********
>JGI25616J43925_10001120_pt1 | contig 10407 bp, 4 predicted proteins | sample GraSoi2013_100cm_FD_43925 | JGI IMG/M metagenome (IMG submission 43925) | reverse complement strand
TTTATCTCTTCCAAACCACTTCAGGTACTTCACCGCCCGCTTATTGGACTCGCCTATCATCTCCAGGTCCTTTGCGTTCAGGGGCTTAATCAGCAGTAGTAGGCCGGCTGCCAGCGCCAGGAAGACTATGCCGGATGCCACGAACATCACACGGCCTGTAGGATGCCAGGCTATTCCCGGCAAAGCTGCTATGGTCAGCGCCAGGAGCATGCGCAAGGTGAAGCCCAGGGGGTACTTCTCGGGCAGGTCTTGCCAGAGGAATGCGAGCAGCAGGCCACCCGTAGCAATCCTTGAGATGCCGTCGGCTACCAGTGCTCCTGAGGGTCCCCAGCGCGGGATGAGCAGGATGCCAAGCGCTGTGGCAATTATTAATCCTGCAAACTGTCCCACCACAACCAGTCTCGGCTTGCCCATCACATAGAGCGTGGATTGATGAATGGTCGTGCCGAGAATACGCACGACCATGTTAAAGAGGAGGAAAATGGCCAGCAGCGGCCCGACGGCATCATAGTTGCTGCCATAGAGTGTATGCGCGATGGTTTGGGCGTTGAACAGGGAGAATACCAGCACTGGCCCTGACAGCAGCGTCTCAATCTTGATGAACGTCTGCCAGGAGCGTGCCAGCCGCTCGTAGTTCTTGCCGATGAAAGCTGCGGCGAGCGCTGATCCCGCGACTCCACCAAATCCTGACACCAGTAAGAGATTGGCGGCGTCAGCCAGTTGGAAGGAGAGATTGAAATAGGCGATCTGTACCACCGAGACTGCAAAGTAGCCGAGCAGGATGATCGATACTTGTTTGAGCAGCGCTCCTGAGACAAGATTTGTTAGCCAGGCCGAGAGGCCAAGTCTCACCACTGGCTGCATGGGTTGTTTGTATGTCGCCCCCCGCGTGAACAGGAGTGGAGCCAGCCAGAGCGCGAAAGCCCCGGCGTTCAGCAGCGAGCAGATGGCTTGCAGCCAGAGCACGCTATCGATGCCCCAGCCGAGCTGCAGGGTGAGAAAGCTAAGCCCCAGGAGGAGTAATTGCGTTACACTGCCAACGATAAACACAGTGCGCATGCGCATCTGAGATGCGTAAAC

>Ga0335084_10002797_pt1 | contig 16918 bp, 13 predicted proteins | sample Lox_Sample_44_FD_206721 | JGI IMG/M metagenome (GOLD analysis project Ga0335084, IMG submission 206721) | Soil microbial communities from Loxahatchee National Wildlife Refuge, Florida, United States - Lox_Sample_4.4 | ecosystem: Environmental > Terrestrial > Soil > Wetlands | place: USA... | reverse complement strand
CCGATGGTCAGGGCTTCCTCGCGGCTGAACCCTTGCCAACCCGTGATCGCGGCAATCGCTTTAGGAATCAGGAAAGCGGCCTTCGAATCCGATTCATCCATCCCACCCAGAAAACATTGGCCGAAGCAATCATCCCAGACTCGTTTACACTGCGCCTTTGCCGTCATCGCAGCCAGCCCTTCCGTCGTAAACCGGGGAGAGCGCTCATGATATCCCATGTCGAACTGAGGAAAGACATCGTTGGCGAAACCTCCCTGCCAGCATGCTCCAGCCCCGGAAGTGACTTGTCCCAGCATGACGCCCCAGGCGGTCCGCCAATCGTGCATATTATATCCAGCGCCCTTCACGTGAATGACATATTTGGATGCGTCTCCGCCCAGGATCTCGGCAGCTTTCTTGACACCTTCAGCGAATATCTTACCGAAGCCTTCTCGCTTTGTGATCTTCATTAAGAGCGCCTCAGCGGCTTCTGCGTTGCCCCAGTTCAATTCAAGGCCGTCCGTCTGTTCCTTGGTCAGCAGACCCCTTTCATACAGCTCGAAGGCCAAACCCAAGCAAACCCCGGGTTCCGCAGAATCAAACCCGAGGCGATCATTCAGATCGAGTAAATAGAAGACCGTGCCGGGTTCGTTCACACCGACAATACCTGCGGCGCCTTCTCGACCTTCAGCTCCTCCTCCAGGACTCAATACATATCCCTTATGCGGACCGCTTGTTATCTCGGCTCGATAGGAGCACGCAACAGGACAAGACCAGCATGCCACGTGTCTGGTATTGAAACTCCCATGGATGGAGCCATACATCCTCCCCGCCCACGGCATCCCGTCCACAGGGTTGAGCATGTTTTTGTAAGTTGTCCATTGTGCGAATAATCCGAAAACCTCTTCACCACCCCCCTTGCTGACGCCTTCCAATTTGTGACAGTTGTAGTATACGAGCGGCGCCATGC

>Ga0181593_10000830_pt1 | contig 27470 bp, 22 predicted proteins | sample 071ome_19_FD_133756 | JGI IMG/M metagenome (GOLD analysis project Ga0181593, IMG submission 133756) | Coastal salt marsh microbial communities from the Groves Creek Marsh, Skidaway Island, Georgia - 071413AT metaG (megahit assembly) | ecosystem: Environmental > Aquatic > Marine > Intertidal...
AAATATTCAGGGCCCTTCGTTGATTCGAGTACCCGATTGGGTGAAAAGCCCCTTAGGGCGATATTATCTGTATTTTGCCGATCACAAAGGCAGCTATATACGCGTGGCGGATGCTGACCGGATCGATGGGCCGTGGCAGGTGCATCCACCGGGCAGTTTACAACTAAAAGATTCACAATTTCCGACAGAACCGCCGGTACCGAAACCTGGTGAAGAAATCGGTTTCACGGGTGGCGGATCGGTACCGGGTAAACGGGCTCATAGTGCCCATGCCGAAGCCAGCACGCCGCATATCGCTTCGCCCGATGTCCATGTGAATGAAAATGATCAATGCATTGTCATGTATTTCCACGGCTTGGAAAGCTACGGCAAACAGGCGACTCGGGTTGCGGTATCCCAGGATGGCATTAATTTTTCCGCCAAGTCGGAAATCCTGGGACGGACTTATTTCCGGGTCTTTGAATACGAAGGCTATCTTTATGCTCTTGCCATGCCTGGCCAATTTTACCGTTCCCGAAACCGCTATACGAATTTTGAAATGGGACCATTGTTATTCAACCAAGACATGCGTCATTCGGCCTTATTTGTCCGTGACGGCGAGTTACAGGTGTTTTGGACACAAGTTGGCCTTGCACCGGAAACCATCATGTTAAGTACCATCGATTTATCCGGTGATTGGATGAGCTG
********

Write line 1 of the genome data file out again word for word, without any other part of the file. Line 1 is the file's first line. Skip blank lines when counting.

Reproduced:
>JGI25616J43925_10001120_pt1 | contig 10407 bp, 4 predicted proteins | sample GraSoi2013_100cm_FD_43925 | JGI IMG/M metagenome (IMG submission 43925) | reverse complement strand